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The Shaky ‘Wadas’ Of Pune have become a Threat to its Occupants

The PMC has served notices to 120 Wadas asking the occupants to evacuate so that they can demolish the structures

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Wadas of Pune. Image source: www.stockpicturesforeveryone.com
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  • The wadas were built during the reign of the Maratha Empire
  • These wadas have become an obstruction in the city’s attempt to transform itself into a ‘smart’ city
  • To move forward with their plans, the PMC has begun issuing notices in newspapers urging occupants to vacate these wadas

The iconic wadas of Pune, which once stood strong as the pillars of Pune’s rich culture and heritage are in a perilous condition and have become a threat to its occupants.

History is deeply rooted in them. These structures were built during the reign of the Maratha Empire.  The wada system established is known today as the peth area. Starting from Kasba peth, you walk down the roads to come across the other peths, Shaniwar, Shukrawar, Narayan, Budhwar, Sadashiv, and few others. Today, in most of these peth areas, the wadas have been brought down. In their place ,huge towers have been erected, said the Hindu report.

Wadas.Image Source:The Times Of India

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With the city rapidly changing, these wadas have become an obstruction in the city’s attempt to transform itself into a ‘smart’ city.

For the Pune Municipal Corporation (PMC), the perils are more immediate; each year, the looming monsoon poses a threat to the structures.

Image Source:Stock Pictures
Wadas in Pune.Image Source:Stock Pictures

“These structures are in a dangerous condition. So far, we have served notices to 120 of them asking occupants to evacuate so that we can demolish the structures,” says Bipin Shinde, Deputy Engineer, PMC to The Hindu.

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But the occupants refuse to cooperate with the PMC. The poor conditions of the wadas do not disappoint them. They have lived for generations in these wadas and have a strong attachment to them. Nostalgia keeps them within these weak walls. The architecture is another factor that keeps them bound. The unique bhuyar (an underground escape route) present in the wadas are not to be found in the modern apartments, said The Hindu report.

To move forward with their plans, the PMC has begun issuing notices in newspapers urging occupants to vacate these wadas. They have also stated that the civic body will not be responsible if the citizens do not heed the notices.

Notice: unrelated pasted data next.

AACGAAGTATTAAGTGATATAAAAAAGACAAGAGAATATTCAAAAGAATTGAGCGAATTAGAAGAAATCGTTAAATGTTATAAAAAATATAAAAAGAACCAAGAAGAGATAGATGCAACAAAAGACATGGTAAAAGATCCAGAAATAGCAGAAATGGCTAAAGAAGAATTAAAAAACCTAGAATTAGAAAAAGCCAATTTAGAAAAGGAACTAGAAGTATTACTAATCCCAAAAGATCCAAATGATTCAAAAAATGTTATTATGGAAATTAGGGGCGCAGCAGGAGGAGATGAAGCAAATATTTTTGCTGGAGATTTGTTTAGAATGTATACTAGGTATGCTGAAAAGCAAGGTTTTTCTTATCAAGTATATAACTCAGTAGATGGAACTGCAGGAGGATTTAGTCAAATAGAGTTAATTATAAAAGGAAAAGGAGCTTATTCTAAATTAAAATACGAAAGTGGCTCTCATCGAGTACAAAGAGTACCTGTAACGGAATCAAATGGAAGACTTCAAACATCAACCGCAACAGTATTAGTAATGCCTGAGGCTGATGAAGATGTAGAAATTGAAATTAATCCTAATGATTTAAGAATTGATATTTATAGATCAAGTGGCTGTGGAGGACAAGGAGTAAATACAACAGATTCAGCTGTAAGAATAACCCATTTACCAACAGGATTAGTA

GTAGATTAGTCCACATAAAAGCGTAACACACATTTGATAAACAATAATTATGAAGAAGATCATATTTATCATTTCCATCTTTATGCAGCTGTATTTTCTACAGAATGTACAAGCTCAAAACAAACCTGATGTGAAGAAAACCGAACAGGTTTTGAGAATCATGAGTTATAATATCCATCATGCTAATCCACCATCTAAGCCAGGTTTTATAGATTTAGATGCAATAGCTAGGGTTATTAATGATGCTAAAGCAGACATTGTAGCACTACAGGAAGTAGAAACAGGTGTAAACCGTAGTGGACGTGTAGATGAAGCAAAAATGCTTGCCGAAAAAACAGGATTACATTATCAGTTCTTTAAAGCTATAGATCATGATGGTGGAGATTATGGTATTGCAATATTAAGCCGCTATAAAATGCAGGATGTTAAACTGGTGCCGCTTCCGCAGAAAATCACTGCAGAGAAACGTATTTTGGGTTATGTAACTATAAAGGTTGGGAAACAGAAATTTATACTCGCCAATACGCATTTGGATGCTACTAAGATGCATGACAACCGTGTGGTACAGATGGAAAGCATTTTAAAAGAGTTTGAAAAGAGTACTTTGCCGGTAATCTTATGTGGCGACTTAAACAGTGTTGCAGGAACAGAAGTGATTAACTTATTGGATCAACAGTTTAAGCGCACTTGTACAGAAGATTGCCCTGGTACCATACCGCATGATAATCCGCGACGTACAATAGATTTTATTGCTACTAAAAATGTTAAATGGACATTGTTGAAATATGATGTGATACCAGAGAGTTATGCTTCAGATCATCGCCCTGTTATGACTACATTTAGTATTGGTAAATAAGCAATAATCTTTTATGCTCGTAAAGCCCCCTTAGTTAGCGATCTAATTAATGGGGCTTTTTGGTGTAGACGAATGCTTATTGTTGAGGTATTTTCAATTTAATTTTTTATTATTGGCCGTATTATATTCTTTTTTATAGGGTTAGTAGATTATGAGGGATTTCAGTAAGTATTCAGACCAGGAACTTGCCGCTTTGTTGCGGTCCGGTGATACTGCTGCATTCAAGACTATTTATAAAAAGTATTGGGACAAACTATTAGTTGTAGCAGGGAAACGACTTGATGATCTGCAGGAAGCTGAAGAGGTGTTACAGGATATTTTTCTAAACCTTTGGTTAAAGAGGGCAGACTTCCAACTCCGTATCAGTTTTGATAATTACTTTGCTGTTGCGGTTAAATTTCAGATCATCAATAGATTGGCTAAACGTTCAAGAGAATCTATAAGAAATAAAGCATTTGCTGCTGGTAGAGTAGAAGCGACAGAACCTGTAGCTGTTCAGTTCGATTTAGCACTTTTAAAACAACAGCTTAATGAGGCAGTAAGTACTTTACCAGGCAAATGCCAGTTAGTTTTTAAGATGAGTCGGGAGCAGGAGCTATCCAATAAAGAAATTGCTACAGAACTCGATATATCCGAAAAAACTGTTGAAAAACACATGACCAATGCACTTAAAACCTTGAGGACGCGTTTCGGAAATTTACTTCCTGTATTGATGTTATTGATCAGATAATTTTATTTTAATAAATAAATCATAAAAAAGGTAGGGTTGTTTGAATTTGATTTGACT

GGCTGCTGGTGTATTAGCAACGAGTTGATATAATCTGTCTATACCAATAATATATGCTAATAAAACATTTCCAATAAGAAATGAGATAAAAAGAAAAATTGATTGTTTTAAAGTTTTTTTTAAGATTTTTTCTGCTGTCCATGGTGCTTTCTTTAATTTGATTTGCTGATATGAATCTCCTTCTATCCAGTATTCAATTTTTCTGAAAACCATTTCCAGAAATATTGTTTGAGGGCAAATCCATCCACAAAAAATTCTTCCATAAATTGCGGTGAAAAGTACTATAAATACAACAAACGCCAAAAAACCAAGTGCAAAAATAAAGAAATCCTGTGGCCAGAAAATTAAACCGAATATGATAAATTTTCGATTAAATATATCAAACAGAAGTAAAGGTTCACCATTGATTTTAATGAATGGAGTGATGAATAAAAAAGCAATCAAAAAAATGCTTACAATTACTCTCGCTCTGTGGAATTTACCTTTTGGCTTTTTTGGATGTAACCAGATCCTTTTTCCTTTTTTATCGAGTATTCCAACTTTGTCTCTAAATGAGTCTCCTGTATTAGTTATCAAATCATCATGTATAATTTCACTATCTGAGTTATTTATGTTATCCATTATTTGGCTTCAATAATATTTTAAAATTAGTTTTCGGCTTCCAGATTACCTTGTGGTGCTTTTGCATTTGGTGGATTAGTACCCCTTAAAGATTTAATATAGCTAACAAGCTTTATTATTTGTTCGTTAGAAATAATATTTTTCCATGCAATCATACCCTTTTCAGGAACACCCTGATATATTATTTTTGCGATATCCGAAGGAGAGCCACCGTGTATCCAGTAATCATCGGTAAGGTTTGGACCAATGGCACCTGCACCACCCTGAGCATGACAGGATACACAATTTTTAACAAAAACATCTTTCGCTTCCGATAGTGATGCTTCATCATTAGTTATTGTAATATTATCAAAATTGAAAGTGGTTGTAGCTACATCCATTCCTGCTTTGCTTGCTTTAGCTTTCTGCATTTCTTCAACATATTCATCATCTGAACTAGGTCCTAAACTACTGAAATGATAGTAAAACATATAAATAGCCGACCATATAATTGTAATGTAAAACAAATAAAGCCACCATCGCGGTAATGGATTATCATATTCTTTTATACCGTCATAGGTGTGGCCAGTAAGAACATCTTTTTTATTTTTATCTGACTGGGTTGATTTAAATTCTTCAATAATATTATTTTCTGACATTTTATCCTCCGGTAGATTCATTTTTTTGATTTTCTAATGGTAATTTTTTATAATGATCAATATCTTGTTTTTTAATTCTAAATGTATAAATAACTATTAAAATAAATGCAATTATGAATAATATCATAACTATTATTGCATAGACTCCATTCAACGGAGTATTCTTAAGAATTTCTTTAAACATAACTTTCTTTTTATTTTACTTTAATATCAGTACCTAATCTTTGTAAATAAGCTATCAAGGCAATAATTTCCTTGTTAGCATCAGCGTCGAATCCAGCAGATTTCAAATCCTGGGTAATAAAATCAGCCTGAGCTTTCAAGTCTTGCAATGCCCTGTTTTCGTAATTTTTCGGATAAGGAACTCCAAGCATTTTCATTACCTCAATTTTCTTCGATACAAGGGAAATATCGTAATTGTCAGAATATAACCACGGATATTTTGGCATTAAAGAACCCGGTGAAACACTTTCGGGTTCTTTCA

-prepared by Ajay Krishna, an intern at NewsGram. Twitter: @ajkrish14

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  • Vrushali Mahajan

    Developing a city as smart city is one part but on the other hand preserving these wadas as heritage is also of great importance. They have been built almost 100 years back and hence should be preserved with high maintenance.

  • Aparna Gupta

    Wadas will remain cultural heritage when they will be repaired and renovated otherwise they can cause damage and fatal injuries to the occupants.

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Archaeological Sites Dating Back Thousands of Years Found Around Britain, Thanks to the Heat

The archaeologists are mapping the sites to determine the significance of the remains beneath and how best to protect them.

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A view shows parched grass from the lack of rain in Greenwich Park, backdropped by the Royal Museums Greenwich and the skyscrapers of the Canary Wharf business district, during what has been the driest summer for many years in London. VOA

Britain’s hottest summer in decades has revealed cropmarks across the country showing the archaeological sites of Iron Age settlements, Roman farms and even Neolithic monuments dating back thousands of years, archaeologists said Wednesday.

Cropmarks — patterns of shading in crops and grass seen most clearly from the air — form faster in hot weather as the fields dry out, making this summer’s heat wave ideal for discovering such sites.

Archaeologists at the public body Historic England have been making the most of the hot weather to look for patterns revealing the ancient sites buried below, from Yorkshire in the north down to Cornwall in the southwest.

Archeology , Neolithic artefacts. england
Neolithic remains (representational image). Wikimedia

“We’ve discovered hundreds of new sites this year spanning about 6,000 years of England’s history,” said Damian Grady, aerial reconnaissance manager at Historic England.

“Each new site is interesting in itself, but the fact we’re finding so many sites over such a large area is filling in a lot of gaps in knowledge about how people lived and farmed and managed the landscape in the past,” he said.

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The archaeologists are mapping the sites to determine the significance of the remains beneath and how best to protect them. While some may be significant enough to merit national protection from development, local authorities or farmers may be left to decide what to do at other sites.

“We’ll hopefully get the help of farmers to help protect some of these undesignated sites,” Grady said. (VOA)